NATURE MONCTON INFORMATION LINE, July 21, 2021 (Wednesday)
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Edited by: Nelson Poirier email@example.com
Transcript by: Louise Nichols firstname.lastname@example.org
Info Line # 506-384-6397 (384-NEWS)
** While Gart Bishop was walking his dog along the Kennebecasis River, they came across a WOOD TURTLE. It played the “not at home” trick by drawing its appendages and head into its shell. The dog gave it a sniff and their walk continued.
The Wood Turtle is classed as threatened in New Brunswick due to the long period it takes to reach sexual maturity and its vulnerability to vehicle strikes when crossing roads. Kouchibouguac National Park has developed under-road tunnels with structures leading to them to try to reduce vehicle mortality of amphibians and turtles.
The world-wide distribution of the Wood Turtle is restricted, and we are fortunate to have part of that range as New Brunswick.
** It must be a good year for Haploa Moths and Twelve-spotted Skimmer Dragonflies. Verica LeBlanc had a CONFUSED HAPLOA day perch on her Miramichi window, and a TWELVE-SPOTTED SKIMMER DRAGONFLY visited her flower garden last Thursday.
** Many thanks to those who noted the video on yesterday’s edition was actually a RIVER OTTER family, not Fisher. They were in a wooded area which would lead to Fisher, but they must have been on their way between two water courses. Clues to identity is the tail is not bushy enough for a Fisher and the humped back shape of the animals while running is more suggestive of River Otters. Theresa McCready who got the lucky videos comments that they have ponds on their property and at one point, had a pond stocked with Rainbow Trout, but one year River Otters got through the fence and had a great feast. The link to Theresa’s video for a second look is attached below.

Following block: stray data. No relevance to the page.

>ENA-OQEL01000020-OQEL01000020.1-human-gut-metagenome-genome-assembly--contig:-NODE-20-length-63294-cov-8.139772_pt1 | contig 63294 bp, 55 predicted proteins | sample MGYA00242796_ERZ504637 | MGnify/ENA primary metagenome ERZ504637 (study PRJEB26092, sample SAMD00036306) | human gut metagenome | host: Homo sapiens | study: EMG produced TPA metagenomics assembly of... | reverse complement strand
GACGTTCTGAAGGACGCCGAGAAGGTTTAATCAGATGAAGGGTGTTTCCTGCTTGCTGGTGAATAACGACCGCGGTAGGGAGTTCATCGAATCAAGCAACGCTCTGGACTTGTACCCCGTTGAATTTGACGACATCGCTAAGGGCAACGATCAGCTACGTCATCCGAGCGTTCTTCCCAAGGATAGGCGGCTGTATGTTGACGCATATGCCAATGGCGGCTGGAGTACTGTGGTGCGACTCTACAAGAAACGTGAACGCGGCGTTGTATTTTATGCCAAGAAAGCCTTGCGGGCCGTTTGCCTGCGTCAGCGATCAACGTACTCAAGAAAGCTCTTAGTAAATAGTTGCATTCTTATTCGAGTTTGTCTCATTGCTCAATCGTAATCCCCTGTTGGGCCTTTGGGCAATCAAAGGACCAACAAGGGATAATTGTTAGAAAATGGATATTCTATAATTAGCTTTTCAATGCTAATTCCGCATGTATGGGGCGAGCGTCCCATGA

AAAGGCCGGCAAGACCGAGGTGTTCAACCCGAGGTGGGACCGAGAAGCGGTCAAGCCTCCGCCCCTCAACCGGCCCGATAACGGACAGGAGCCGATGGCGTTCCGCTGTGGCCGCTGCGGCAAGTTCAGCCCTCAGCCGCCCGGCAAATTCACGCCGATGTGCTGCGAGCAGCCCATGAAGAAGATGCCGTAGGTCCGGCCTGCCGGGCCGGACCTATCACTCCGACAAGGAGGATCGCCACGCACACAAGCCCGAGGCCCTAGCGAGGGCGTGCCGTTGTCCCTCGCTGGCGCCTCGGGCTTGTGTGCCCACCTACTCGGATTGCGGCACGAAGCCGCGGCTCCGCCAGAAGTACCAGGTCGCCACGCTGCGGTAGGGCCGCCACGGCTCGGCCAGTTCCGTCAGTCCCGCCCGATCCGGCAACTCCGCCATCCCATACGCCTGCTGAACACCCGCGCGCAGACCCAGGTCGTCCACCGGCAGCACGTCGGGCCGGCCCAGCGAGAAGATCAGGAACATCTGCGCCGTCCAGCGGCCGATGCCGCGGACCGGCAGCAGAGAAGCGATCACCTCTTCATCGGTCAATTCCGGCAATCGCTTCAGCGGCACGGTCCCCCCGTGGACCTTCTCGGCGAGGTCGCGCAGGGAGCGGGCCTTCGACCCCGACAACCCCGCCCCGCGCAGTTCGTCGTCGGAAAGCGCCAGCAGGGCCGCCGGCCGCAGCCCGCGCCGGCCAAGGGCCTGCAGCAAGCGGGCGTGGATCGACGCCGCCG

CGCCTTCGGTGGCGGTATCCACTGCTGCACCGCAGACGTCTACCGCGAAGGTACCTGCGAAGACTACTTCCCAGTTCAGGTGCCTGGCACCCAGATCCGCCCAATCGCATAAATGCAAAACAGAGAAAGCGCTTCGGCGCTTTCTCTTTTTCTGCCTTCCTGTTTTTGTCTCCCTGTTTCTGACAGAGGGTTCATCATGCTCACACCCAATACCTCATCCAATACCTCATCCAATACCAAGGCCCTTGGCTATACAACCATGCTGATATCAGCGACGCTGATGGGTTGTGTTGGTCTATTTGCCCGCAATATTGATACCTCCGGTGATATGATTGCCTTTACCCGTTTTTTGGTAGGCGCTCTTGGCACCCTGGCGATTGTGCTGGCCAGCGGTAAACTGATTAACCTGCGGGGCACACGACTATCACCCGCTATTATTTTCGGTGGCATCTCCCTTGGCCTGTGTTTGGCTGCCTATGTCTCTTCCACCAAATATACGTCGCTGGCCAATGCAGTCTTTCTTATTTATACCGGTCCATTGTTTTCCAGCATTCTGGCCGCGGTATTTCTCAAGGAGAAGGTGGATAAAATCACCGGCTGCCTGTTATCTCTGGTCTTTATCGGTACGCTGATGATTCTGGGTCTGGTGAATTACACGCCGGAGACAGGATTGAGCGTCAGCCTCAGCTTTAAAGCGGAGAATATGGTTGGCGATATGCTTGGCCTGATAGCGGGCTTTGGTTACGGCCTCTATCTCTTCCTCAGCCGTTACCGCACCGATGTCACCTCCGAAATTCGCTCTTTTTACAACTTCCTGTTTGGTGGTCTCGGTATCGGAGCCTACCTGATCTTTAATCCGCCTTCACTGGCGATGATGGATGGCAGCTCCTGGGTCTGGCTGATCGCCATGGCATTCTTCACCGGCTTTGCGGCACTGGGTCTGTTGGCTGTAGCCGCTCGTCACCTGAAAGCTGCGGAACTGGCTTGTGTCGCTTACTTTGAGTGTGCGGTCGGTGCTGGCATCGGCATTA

** Jane LeBlanc got a photo of a CEDAR WAXWING as she was biking in St. Martins on Tuesday. She also photographed a MERLIN, but she says, “not good enough to share.” The impatient Merlin can be a challenge to photograph.
**Andrew Darcy shares his photographic contributions to the FORK-TAILED FLYCATCHER sighting in Memramcook on Tuesday. Thanks to Caroline and Yannick Dupuis for their hospitality and allowing them all to see this special bird. It was a lifer for Andrew, and he comments “a magnificent sight to see”.
**Maureen Girvan visited the MALISEET TRAIL to Hay Falls on July 16. This trail is located past Fredericton on the old Highway and is a very recommended trail to visit ascending a woods path with a heavy canopy to end up at a spectacular falls which is featured in Nick Guitard’s book Waterfalls of New Brunswick. There is much to take note of on the trail. Maureen shares a few photos of the falls and mushrooms noted en route.
**The Tuesday Night Nature outing took place at the Mapleton Park Trail on Tuesday night led by Andrew Darcy. There will be lots of photos to follow over the next days. One early photo in is of a Garter Snake that paid the group a visit that Maureen Girvan was able to photograph.
**Aldo Dorio got a great photo of a young-of-the-year BLACK-CROWNED NIGHT HERON as it made a stop at Hay Island on Wednesday morning.
** It is hard not to get enough of the special FORK-TAILED FLYCATCHER antics during the visit to Memramcook on Monday. I’m attaching several more photos Brian Stone got, especially one showing the curiosity between a SAVANNAH SPARROW and the flycatcher. It would have to be assumed that these two species would see little of each other.